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How can you drive innovation within the Project Management Office?

MylesS ‎08-06-2013 10:53 AM - edited ‎08-11-2013 09:34 AM

“How can we drive innovation?” This is a relevant question for most Project Management Offices (PMOs). It is also an important element of the IT value chain. “Can IT drive innovation from strategy to portfolio?” This requires innovation that is formulated against all business, technical and functional requirements to to truly support the needs of business customers.  IT organizations need to have their “eyes wide open” to trends in information technology and services to understand where to focus this innovation. But often, it mostly it involves having a PMO that delivers on innovation opportunities and ensures that the benefits meet business needs.


How should innovation be considered?

Innovation as a goal should aim to measure the achievement of competitive advantage as well as improved operational effectiveness and efficiency. Global consulting firm Booz & Company annually comes out with a list of 1000 global innovators. Booz calls out an enterprise’s system of capabilities: talent, knowledge, team structures, and tools and processes  to distinguish what matters when it comes to innovation. To be innovative, you need to extend differentiation to your capabilities system. According to Booz, in this way the enterprise can “consistently and significantly outperform rivals, and IT can clearly and concretely measure the business impact of its innovation spend.” Put simply, innovation should create or extend what Booz calls the enterprise “right to win”.


How do you measure your innovation capabilities?

To improve the ability to innovate, COBIT 5 suggests IT organizations measure themselves against three process improvement goals. Let’s explore each along with their recommended metrics. 


1.                  Enterprise value is created through quantification and staging of the most appropriate advances and in technology, IT methods and solutions. Clearly, this improvement goal argues for the quantification of the Return On Investment (ROI) of projects and programs. It is also important to consider the comparison of the returns for potential projects against an internal rate of return (IRR) or “hurdle rate.”  It also argues effectively for appropriate staging of projects with a program. Clearly, relating projects to programs requires the right staging of activities to be established. One metric is used to measure success here: the increase in market share or competitiveness due to innovations and the enterprise stakeholder perceptions and feedback about IT innovation. If innovations become focused on the enterprise capabilities system, then market share and competitiveness are easier to judge and customer feedback will be positive.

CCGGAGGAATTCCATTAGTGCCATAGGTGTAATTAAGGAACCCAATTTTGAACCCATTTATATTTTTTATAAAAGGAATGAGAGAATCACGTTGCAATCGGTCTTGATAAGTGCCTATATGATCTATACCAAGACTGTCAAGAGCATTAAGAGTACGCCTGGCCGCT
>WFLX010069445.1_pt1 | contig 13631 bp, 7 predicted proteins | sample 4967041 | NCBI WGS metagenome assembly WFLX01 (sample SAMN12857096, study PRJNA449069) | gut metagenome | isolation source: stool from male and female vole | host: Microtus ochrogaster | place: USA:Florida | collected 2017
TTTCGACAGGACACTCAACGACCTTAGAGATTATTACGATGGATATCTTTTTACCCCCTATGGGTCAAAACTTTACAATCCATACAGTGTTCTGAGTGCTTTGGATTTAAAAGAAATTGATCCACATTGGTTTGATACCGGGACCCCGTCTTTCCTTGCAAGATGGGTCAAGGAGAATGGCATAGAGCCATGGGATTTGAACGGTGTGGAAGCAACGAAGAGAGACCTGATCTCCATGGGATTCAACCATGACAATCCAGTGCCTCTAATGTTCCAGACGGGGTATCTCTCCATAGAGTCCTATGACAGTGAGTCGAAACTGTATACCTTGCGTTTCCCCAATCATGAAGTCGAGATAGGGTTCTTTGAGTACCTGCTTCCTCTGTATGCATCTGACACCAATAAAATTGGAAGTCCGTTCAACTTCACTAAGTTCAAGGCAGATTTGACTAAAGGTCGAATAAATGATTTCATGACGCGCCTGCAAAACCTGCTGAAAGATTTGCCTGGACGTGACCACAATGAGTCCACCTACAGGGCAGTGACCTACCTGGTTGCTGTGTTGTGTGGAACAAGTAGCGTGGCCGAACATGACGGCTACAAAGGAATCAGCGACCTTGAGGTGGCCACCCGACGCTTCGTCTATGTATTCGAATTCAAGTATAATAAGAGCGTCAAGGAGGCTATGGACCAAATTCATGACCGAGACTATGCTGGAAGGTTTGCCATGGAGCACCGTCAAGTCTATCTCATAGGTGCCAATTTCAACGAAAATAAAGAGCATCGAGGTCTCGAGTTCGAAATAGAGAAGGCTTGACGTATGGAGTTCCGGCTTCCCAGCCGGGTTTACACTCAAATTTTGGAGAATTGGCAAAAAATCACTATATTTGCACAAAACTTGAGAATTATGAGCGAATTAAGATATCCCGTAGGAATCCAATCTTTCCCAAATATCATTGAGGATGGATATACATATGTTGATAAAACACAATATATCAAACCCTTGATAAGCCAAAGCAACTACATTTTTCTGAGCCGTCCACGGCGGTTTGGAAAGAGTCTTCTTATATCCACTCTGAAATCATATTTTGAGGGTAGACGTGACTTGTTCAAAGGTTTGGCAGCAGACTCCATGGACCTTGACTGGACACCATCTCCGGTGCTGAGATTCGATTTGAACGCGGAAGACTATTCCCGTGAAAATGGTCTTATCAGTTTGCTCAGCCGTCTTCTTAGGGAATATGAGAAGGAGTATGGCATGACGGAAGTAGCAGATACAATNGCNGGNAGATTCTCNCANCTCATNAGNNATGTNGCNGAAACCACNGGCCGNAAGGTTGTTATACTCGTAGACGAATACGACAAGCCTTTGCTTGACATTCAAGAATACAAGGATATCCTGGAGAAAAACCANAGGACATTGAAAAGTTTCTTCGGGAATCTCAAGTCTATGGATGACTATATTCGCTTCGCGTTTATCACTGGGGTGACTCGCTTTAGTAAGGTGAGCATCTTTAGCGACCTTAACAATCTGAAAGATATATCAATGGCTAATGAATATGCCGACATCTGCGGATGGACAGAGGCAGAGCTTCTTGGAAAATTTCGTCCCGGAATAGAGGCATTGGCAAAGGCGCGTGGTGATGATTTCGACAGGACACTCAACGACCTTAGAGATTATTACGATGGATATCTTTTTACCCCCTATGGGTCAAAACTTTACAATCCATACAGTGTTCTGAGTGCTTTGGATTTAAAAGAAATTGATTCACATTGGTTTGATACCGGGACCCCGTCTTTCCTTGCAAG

2.                  Enterprise objectives are met with improved quality benefits and reduce cost as a result of identification and implementation of innovative solutions. This simply says that IT organizations need to get more predictable. The benefits of this are reduced delivery times and reduced development costs over time. Two metrics are recommended here: the percent of implemented initiatives that realize their envisioned benefits and the percent of implemented initiatives with clear linkage to enterprise objectives. The first goes right after benefit delivery while the second argues for better linkage to enterprise benefit statements.


3.                  Innovation is promoted and enabled and forms part of the enterprise culture. This talks about people and enabling them to be innovative. Think about Amazon IT seizing the opportunity to build the first cloud business as example of what this process goal is about. Two metrics are recommended to measure success: the inclusion of innovation or the emerging technology-related objectives in performance goals for relevant staff and stakeholder feedback and surveys. The first involves incenting staff to be innovative and effectively look for opportunities to be so. The second says that you measure perception about IT innovation. Between these two you measure the people side of the equation.


So where should I start?

My suggestion is you start where the most immediate value can be driven. But if it were up to just me, I would start by quantifying the innovation opportunities and show customers are directly involved in balancing process with the business. What do you think? I would love to hear back from you.


Related links:

Solution page: PPM

Solution page:  IT Performance Management

Twitter: @MylesSuer

About the Author


Mr. Suer is a senior manager for IT Performance Management. Prior to this role, Mr. Suer headed IT Performance Management Analytics Product Management including IT Financial Management and Executive Scorecard.

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